I'm using Django 1.7.7 with python 2.7.6 and Postgres as database and I had a problem with a TransactionTestCase. In my migrations I had two datamigrations and I wanted them to be available during the tests, so I added serialized_rollback = True to my test case (https://docs.djangoproject.com/en/1.7/topics/testing/overview/#test-case-serialized-rollback).

The first test of the test cases was ok, but then django was complaining with an IntegrityError:

IntegrityError: duplicate key value violates unique constraint "django_content_type_app_label_6032a1f08b99c274_uniq"
DETAIL:  Key (app_label, model)=(admin, logentry) already exists.

I managed to run the tests and to avoid this error by adding the following to my settings (https://docs.djangoproject.com/en/1.7/ref/settings/#std:setting-TEST_NON_SERIALIZED_APPS):

TEST_NON_SERIALIZED_APPS = ['django.contrib.contenttypes',
                            'django.contrib.auth']

But I would like to know why is this needed? Is this a bug in the rollback or is this a problem on my side?

  • You just helped me to get around a really big problem with my TransactionTestCase test. I've never heard about TEST_NON_SERIALIZED_APPS until now. THANKS. I think this is because TransactionTestCase seems broken. My code worked with 1.7.2, it stopped on 1.7.8 without TEST_NON_SERIALIZED_APPS. I'm (slowly) moving to py.test, I somehow believe pytest-django fixtures will help me with that. Eventually. My answer for your question? I think you did everything ALL RIGHT and this whole gymnastics is required with Django 1.7 ATM. – dotz Jun 17 '15 at 14:43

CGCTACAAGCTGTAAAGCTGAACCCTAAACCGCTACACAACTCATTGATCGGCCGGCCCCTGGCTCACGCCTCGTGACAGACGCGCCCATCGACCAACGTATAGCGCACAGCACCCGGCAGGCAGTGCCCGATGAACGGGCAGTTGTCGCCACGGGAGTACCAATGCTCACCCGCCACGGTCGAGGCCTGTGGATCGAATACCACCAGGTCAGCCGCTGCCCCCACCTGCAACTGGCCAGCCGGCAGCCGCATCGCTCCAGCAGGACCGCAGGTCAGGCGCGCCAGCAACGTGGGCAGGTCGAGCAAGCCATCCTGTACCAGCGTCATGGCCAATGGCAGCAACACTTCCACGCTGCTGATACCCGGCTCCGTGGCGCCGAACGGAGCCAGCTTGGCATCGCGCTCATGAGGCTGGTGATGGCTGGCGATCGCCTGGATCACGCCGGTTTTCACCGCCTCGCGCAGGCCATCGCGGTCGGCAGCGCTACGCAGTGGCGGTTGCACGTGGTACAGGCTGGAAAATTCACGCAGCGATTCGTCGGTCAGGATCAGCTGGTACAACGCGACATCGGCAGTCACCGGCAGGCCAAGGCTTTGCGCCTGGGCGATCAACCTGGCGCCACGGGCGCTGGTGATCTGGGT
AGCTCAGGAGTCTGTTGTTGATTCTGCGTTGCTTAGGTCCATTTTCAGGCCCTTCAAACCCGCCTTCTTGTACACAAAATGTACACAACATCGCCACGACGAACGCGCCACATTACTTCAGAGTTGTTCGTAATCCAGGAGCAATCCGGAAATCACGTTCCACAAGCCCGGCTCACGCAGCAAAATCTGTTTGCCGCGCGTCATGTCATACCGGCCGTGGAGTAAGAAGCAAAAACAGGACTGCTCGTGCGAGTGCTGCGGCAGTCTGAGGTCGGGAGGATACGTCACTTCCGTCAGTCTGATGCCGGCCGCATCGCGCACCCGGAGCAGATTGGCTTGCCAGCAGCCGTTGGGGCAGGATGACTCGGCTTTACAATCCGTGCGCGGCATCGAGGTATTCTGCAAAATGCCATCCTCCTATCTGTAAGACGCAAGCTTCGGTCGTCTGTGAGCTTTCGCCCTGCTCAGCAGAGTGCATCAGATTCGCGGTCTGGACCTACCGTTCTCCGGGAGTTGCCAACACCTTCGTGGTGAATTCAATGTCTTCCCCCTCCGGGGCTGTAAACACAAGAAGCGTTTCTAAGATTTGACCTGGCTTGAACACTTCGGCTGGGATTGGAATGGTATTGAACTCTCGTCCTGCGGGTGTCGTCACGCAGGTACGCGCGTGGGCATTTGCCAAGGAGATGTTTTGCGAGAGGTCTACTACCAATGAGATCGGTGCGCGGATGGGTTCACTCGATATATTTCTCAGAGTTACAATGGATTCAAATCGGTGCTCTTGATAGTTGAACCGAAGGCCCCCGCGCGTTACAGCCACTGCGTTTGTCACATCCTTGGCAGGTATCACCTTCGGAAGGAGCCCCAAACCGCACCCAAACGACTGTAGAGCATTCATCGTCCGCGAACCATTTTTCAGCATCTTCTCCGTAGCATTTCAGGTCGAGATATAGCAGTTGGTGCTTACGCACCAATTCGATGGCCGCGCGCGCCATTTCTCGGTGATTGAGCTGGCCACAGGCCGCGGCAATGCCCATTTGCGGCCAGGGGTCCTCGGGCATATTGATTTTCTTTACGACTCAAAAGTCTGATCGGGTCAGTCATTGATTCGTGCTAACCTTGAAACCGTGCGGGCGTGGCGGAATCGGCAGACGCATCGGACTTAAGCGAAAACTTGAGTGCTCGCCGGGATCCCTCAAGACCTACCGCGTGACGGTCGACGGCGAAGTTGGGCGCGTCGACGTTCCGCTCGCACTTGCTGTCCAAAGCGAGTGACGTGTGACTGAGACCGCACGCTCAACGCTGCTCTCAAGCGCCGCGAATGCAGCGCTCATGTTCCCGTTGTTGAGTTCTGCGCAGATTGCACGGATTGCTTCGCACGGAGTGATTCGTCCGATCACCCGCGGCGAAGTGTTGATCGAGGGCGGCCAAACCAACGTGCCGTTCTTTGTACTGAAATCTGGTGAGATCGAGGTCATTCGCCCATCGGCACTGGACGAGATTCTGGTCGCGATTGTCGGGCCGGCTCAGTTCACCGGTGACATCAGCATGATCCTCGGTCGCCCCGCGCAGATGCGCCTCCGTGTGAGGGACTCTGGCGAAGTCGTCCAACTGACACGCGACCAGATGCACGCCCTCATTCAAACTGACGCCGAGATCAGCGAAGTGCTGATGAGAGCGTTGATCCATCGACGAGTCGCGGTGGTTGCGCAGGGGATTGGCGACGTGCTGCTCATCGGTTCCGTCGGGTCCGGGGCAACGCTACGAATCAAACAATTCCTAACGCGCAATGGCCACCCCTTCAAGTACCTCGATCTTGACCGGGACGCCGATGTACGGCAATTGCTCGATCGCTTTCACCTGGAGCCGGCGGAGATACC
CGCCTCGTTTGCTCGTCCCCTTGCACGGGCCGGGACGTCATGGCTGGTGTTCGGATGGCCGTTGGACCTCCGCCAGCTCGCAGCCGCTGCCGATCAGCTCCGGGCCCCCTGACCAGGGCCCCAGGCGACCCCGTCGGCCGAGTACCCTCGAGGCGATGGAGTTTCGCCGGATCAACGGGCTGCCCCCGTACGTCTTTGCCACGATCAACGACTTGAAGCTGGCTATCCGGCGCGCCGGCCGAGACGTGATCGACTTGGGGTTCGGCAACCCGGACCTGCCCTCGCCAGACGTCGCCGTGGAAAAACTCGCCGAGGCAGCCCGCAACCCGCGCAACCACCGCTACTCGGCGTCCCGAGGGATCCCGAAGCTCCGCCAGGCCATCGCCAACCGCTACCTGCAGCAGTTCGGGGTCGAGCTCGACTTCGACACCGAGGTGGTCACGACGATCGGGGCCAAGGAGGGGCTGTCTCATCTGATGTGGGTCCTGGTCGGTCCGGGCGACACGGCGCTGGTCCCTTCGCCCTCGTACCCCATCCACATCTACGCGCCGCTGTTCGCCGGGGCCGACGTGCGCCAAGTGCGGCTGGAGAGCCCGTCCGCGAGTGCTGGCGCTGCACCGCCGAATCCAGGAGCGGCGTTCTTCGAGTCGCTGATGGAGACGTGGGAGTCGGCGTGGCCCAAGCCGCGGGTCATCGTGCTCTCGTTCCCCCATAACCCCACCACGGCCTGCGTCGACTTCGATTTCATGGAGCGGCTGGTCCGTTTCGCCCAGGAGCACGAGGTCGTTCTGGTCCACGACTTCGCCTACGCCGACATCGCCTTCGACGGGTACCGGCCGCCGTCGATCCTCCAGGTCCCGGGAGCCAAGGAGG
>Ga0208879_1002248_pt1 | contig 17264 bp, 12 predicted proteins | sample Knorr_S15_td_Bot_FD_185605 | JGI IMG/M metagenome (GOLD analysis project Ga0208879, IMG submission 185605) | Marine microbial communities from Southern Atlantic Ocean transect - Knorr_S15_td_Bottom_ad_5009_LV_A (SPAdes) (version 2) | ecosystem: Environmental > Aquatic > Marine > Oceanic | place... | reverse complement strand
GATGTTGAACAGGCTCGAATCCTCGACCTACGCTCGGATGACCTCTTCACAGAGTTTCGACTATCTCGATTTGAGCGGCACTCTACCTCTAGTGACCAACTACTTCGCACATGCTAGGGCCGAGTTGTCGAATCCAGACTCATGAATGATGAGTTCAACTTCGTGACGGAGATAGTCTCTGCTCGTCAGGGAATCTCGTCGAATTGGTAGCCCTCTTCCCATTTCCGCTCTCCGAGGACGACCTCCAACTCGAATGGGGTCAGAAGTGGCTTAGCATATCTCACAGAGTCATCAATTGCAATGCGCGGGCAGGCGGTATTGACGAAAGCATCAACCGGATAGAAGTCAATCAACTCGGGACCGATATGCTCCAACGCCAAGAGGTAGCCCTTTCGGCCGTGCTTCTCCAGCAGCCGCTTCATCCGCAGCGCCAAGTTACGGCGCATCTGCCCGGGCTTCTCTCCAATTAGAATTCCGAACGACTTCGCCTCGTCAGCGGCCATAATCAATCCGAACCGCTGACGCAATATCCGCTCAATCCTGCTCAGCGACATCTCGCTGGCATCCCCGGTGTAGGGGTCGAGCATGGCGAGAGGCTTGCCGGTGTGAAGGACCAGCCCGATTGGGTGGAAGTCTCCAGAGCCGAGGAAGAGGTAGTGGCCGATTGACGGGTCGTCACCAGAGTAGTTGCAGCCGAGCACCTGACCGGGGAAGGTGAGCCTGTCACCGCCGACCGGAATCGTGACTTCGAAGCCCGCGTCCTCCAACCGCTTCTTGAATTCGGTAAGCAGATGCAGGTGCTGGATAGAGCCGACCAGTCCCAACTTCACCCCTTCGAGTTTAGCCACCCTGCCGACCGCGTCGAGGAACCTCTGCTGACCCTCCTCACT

• I agree, this is a question and answer all in one. Many thanks! I am not sure why Django doesn't serialize those apps by default, because in my case it didn't work without TEST_NON_SERIALIZED_APPS set as you suggested. – tobias.mcnulty Jul 17 '15 at 18:57

This issue is really well explained in django related ticket: https://code.djangoproject.com/ticket/23727

Quoted from there:

When using a TransactionTestCase with serialized_rollback=True, after creating the database and running its migrations (along with emitting the post_migrate signal), the contents of the database are serialized to _test_serialized_contents.

After the first test case, _fixture_teardown() would flush the tables but then the post_migrate signal would be emitted and new rows (with new PKs) would be created in the django_content_type table.

Then in any subsequent test cases in a suite, _fixture_setup() attempts to deserialize the content of _test_serialized_contents, but these rows are identical to the rows already in the database except for their PKs.

This causes an IntegrityError due to the unique constraint in the django_content_type table.

A patch has been created/released, but only for Django 1.9.x.

For previous versions, you should continue to use TEST_NON_SERIALIZED_APPS I guess...

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